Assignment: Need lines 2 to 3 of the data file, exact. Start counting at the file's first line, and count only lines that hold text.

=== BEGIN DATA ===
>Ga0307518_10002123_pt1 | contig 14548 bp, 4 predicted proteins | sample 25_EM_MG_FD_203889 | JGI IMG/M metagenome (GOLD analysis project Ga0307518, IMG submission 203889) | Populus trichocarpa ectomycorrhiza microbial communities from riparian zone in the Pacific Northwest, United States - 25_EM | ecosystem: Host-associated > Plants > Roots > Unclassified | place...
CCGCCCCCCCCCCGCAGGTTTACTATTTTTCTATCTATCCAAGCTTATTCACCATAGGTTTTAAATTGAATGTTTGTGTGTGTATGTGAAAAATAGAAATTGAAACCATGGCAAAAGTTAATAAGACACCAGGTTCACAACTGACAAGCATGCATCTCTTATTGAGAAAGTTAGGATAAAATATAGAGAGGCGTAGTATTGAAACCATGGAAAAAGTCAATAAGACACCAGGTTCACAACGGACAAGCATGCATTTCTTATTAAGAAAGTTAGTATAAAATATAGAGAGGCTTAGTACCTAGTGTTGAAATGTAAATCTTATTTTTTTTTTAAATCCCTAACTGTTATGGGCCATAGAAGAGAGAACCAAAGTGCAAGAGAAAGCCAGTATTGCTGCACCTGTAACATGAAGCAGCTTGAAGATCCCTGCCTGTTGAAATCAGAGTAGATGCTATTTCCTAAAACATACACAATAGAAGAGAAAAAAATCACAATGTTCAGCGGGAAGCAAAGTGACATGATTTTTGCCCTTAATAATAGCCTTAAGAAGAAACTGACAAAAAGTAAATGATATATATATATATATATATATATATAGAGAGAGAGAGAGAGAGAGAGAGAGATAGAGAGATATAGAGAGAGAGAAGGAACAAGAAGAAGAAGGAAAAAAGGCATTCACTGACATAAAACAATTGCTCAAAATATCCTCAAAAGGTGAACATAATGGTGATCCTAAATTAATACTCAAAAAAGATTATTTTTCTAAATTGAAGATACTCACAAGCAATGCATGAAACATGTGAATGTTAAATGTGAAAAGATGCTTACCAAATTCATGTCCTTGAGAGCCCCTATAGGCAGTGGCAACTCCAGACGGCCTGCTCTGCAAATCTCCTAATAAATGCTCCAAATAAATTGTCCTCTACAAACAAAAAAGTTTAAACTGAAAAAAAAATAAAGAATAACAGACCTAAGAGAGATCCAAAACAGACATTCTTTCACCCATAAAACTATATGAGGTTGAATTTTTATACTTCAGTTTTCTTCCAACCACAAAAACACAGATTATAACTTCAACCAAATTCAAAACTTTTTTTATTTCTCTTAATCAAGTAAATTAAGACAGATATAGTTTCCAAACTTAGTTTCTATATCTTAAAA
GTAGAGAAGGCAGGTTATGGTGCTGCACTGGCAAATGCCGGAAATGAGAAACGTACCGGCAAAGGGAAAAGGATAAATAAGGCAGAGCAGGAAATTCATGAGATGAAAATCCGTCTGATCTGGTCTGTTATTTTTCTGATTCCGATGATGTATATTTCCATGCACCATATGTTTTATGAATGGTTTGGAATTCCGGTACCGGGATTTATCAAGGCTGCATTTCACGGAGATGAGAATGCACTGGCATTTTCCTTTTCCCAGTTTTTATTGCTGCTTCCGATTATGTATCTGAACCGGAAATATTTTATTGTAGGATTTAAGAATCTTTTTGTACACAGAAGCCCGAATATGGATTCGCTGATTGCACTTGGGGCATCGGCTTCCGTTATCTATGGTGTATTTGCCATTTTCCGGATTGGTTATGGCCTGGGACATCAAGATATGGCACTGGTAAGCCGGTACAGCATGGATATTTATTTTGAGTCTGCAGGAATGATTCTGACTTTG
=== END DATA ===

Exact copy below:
CCGCCCCCCCCCCGCAGGTTTACTATTTTTCTATCTATCCAAGCTTATTCACCATAGGTTTTAAATTGAATGTTTGTGTGTGTATGTGAAAAATAGAAATTGAAACCATGGCAAAAGTTAATAAGACACCAGGTTCACAACTGACAAGCATGCATCTCTTATTGAGAAAGTTAGGATAAAATATAGAGAGGCGTAGTATTGAAACCATGGAAAAAGTCAATAAGACACCAGGTTCACAACGGACAAGCATGCATTTCTTATTAAGAAAGTTAGTATAAAATATAGAGAGGCTTAGTACCTAGTGTTGAAATGTAAATCTTATTTTTTTTTTAAATCCCTAACTGTTATGGGCCATAGAAGAGAGAACCAAAGTGCAAGAGAAAGCCAGTATTGCTGCACCTGTAACATGAAGCAGCTTGAAGATCCCTGCCTGTTGAAATCAGAGTAGATGCTATTTCCTAAAACATACACAATAGAAGAGAAAAAAATCACAATGTTCAGCGGGAAGCAAAGTGACATGATTTTTGCCCTTAATAATAGCCTTAAGAAGAAACTGACAAAAAGTAAATGATATATATATATATATATATATATATAGAGAGAGAGAGAGAGAGAGAGAGAGATAGAGAGATATAGAGAGAGAGAAGGAACAAGAAGAAGAAGGAAAAAAGGCATTCACTGACATAAAACAATTGCTCAAAATATCCTCAAAAGGTGAACATAATGGTGATCCTAAATTAATACTCAAAAAAGATTATTTTTCTAAATTGAAGATACTCACAAGCAATGCATGAAACATGTGAATGTTAAATGTGAAAAGATGCTTACCAAATTCATGTCCTTGAGAGCCCCTATAGGCAGTGGCAACTCCAGACGGCCTGCTCTGCAAATCTCCTAATAAATGCTCCAAATAAATTGTCCTCTACAAACAAAAAAGTTTAAACTGAAAAAAAAATAAAGAATAACAGACCTAAGAGAGATCCAAAACAGACATTCTTTCACCCATAAAACTATATGAGGTTGAATTTTTATACTTCAGTTTTCTTCCAACCACAAAAACACAGATTATAACTTCAACCAAATTCAAAACTTTTTTTATTTCTCTTAATCAAGTAAATTAAGACAGATATAGTTTCCAAACTTAGTTTCTATATCTTAAAA
GTAGAGAAGGCAGGTTATGGTGCTGCACTGGCAAATGCCGGAAATGAGAAACGTACCGGCAAAGGGAAAAGGATAAATAAGGCAGAGCAGGAAATTCATGAGATGAAAATCCGTCTGATCTGGTCTGTTATTTTTCTGATTCCGATGATGTATATTTCCATGCACCATATGTTTTATGAATGGTTTGGAATTCCGGTACCGGGATTTATCAAGGCTGCATTTCACGGAGATGAGAATGCACTGGCATTTTCCTTTTCCCAGTTTTTATTGCTGCTTCCGATTATGTATCTGAACCGGAAATATTTTATTGTAGGATTTAAGAATCTTTTTGTACACAGAAGCCCGAATATGGATTCGCTGATTGCACTTGGGGCATCGGCTTCCGTTATCTATGGTGTATTTGCCATTTTCCGGATTGGTTATGGCCTGGGACATCAAGATATGGCACTGGTAAGCCGGTACAGCATGGATATTTATTTTGAGTCTGCAGGAATGATTCTGACTTTG